This piece is part of an exhibit at the Hartford Public Library, presented by the CT Fiber Arts Collective, which was just hung the other day.  The show honors the library's recent acquisition of two large collages by African-American artist Romare Bearden and takes as its twin themes jazz and  the civil rights movement.

Here's Linda Martin with her stunning portrait of Martin Luther King, which she also did in the collage style

Christina Blais with pieced letters

Here are all but three of the members of the CtFiber Arts Collective at the Hartford Public Library.  L-r Carol Vinick, Linda Martin, Karen Loprete, Diane Cadrain, Christina Blais, Antonia Torres and Rosalind Spann.  Missing:  Carol Eaton, Mary Lachman, Wanda Seldon.

Everybody is invited to the opening, Saturday January 17 from 1 to 3 p.m.

What else is happening?  Our daughters have brought some new significant others into our family, and those important people will be with us for Christmas, so of course they must have Christmas stockings. I went to Pier One and bought a couple of handsome ones, but then I had second thoughts about the price tags.  So I decided to make a pattern from one of them, return them to the store, and make my own homemade versions.

So I did.

I laid the stocking out on some lightweight nonwoven material printed with a 1" grid.

I found some fabric in my stash and used that pattern to make these stockings:

 The one on the right is herringbone wool with a silk cuff. The one on the left is made of home decorator fabric.

They're both lined.  I hope you're impressed.

Outside our house, Joe Rubin put some holiday decorations up today:

I give him a lot of credit because he wasn't feeling very well . He has a bit of a cold.  I don't know how he does it.  I must say I did hear him mutter "Poop!" as he did this.  But it wasn't "poop."

He's a mensch!

So, life has gone on, Jerol is getting better, stockings are made if not hung, the black cloud is dissipating, and happiness is leaking in.

Art, History and Social Activism: CtFAC Honors Romare Bearden

Date: On display December 17, 2014-March 13, 2015
Location: Downtown Library 3rd Floor Gallery

In honor of the recent arrival of two spectacular Romare Bearden murals at Hartford Public Library, The Connecticut Fiber Arts Collective (CtFAC) presents a special exhibit that pays homage to the stylistic works of Bearden, his commitment to civil rights and his contributions to the African-American jazz and art communities. CtFAC has created a collection of works in textiles, fiber, mixed media and surface design celebrating and recognizing one of the greatest visual artists of the 20th century.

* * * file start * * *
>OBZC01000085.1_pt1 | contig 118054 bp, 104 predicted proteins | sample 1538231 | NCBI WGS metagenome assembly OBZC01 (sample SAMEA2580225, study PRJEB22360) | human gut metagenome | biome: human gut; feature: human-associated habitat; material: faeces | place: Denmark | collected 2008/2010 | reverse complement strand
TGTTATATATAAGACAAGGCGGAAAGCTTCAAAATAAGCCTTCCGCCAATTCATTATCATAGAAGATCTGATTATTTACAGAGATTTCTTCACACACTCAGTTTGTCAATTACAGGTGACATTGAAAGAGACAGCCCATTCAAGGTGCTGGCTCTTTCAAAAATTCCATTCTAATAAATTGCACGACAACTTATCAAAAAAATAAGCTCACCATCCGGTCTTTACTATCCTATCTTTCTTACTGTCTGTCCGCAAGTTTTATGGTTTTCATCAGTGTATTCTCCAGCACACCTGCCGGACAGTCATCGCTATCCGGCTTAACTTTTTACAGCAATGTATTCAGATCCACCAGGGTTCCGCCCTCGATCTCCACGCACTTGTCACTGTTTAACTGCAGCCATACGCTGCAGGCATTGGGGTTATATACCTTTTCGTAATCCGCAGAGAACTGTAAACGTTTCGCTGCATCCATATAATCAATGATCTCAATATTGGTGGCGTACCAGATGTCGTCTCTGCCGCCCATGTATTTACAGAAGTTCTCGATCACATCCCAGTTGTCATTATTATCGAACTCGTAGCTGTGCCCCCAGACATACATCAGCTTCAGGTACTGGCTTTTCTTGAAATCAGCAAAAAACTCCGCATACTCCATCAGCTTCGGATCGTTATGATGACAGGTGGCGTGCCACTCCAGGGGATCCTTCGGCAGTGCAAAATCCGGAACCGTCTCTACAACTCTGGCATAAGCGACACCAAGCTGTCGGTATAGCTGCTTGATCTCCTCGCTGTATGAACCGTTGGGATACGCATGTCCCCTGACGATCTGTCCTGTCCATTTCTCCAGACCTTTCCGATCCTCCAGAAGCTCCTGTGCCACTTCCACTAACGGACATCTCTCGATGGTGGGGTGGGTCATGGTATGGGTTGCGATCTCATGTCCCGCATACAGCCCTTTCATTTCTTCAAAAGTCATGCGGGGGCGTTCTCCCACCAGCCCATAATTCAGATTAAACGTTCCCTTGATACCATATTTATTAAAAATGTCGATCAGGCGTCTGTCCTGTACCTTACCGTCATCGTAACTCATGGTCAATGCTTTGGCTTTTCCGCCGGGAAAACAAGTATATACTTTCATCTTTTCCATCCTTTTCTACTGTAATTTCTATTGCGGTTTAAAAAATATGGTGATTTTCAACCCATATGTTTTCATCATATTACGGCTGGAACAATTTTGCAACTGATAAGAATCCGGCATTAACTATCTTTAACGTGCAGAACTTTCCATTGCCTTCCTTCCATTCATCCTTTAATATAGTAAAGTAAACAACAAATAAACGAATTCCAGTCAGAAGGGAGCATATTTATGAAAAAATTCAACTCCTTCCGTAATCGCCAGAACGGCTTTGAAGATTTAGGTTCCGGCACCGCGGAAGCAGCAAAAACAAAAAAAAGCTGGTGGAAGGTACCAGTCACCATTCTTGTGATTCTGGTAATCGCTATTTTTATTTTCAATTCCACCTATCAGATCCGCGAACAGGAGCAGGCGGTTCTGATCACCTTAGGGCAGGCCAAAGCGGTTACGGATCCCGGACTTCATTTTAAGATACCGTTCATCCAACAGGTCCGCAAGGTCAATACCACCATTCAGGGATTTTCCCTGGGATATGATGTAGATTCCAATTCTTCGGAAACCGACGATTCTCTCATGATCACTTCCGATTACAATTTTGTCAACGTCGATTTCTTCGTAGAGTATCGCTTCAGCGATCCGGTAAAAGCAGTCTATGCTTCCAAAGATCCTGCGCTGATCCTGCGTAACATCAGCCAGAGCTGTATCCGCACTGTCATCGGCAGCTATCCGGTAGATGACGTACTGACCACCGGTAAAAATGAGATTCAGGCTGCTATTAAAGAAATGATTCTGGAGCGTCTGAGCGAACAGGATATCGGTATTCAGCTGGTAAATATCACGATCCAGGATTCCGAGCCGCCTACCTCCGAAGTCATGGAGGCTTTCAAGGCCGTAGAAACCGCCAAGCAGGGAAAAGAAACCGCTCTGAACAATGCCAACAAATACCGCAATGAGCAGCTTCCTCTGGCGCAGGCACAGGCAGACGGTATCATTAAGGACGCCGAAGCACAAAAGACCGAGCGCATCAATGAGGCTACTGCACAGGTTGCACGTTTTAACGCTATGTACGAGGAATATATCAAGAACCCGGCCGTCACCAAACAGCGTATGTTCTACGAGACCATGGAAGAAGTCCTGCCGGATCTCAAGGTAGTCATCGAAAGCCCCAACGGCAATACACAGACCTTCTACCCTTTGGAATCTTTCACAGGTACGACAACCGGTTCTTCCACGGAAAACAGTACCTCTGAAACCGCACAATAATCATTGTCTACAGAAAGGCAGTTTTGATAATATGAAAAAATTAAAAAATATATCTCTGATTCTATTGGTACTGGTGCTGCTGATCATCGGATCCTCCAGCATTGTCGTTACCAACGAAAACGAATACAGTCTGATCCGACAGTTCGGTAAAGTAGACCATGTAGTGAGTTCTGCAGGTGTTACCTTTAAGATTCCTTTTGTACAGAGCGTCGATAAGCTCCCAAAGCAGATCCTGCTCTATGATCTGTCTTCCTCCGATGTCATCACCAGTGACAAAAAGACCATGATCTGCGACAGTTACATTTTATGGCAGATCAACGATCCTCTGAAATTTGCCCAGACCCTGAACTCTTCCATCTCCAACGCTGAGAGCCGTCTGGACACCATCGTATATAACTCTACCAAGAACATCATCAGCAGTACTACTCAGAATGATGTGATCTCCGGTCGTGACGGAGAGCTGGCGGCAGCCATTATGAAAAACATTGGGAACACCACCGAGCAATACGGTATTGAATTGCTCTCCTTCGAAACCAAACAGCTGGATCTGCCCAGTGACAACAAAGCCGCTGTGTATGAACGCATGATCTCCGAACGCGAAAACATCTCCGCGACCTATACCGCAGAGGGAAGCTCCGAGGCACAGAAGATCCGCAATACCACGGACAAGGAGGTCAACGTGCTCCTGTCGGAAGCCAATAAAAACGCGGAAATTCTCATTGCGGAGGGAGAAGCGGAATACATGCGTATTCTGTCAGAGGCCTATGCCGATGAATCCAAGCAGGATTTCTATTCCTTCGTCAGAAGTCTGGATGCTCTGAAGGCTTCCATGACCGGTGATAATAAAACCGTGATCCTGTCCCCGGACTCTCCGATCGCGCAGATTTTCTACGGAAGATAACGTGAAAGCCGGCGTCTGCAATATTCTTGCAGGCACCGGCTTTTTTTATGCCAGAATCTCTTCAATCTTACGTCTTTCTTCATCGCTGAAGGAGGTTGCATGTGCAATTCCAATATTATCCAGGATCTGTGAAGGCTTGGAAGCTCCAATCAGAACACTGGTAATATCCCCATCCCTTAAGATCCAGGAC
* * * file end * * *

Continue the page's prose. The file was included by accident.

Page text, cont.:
A special reception to meet the artists of CtFAC will be held on January 17, 2015, 1:00 p.m.-3:00 p.m. in the 3rd floor Hartford History Center. This event is free and open to the public. - See more at:

Saturday, November 22, 2014

Background Check

I'm soliciting opinions.

I've finished this image of two pairs of hands, created in a collage style, for an upcoming exhibit at the Hartford Public Library. 

 Now I have to figure out what to do about the background for the hands, and I'm asking for opinions.

What about a plain background of one piece of fabric?  It would be quilted in some manner, of course:

Or what about a strip-pieced background like this?  Too busy?

Or what about a plain background, but with the central image offset in some way?

The offset portion wouldn't have to be squarer--it could be vaguely circular, with its edges following a pattern in the batik.

What if the offset portion had some bells and whistles, like triangles?

I'm leaning toward the plain background, offset with another color, but without the triangles, which I think detract.

What do you think of these ideas?  Can you think of any other kind of background?

To everybody who shares their views:  a big thank you!

Adventures in Thread-Painting

Ever since I took a course in the art of thread painting at Snow Farm, a Massachusetts art center, on Columbus Day weekend 2014, I've been eager to try out my newly-acquired, and still raw, skill.

I decided to use it on my fabric image of these hands, an amazing photo that came my way that same Columbus Day weekend when each of the teachers at Snow Farm presented a slide show demonstrating her work and its development.  The basketry teacher, Jackie Abrams, showed this image of her hands teaching basketry in Namibia.  Jackie's daughter Dani, who was serving there in the Peace Corps at that time, took the photo.  I knew this stunning image would be perfect for an upcoming quilt show to be presented by the Connecticut Fiber Arts Collective, of my quilting groups, at the Hartford Public Library.  The show will take civil rights as one of its themes.  I asked Jackie, and through her, Dani, for permission to use it, and gratefully received that permission.

I set out to reproduce these hands in a collage quilt style taught by quilt artist Susan Carlson

After one false start, this was the result of my efforts.  Once the hands were put together, I intended to thread paint the images because I had just learned the skill, and because I thought that the thread-painting might highlight the lights and darks and thus enhance dimensionality..

Here are some before and after images.

Have I done this image any favors by adding the thread painting?  In some cases it eases the transition between pieces of different colors.  In others, it accentuates shadows or highlights. It certainly enhances the dark outlines where the fingers come together.

Has the thread painting enhanced this one?  I admit my photo isn't the best. but at least you can see how I tried to enhance the shadow on the lower right part of the hand.  What did it add?

Did I do this one any favors by covering up those batiks with thread painting?  I wanted to enhance the darkness of the skin. 

This hand, I can say, was enhanced by the thread painting, because it enabled me to show the wrinkles in the skin:

This shows all four hands, after thread painting. 

The thread painting is done, and I'm not proposing to pull it out.  But I'm not sure of its effectiveness in all cases.

Next: what kind of background?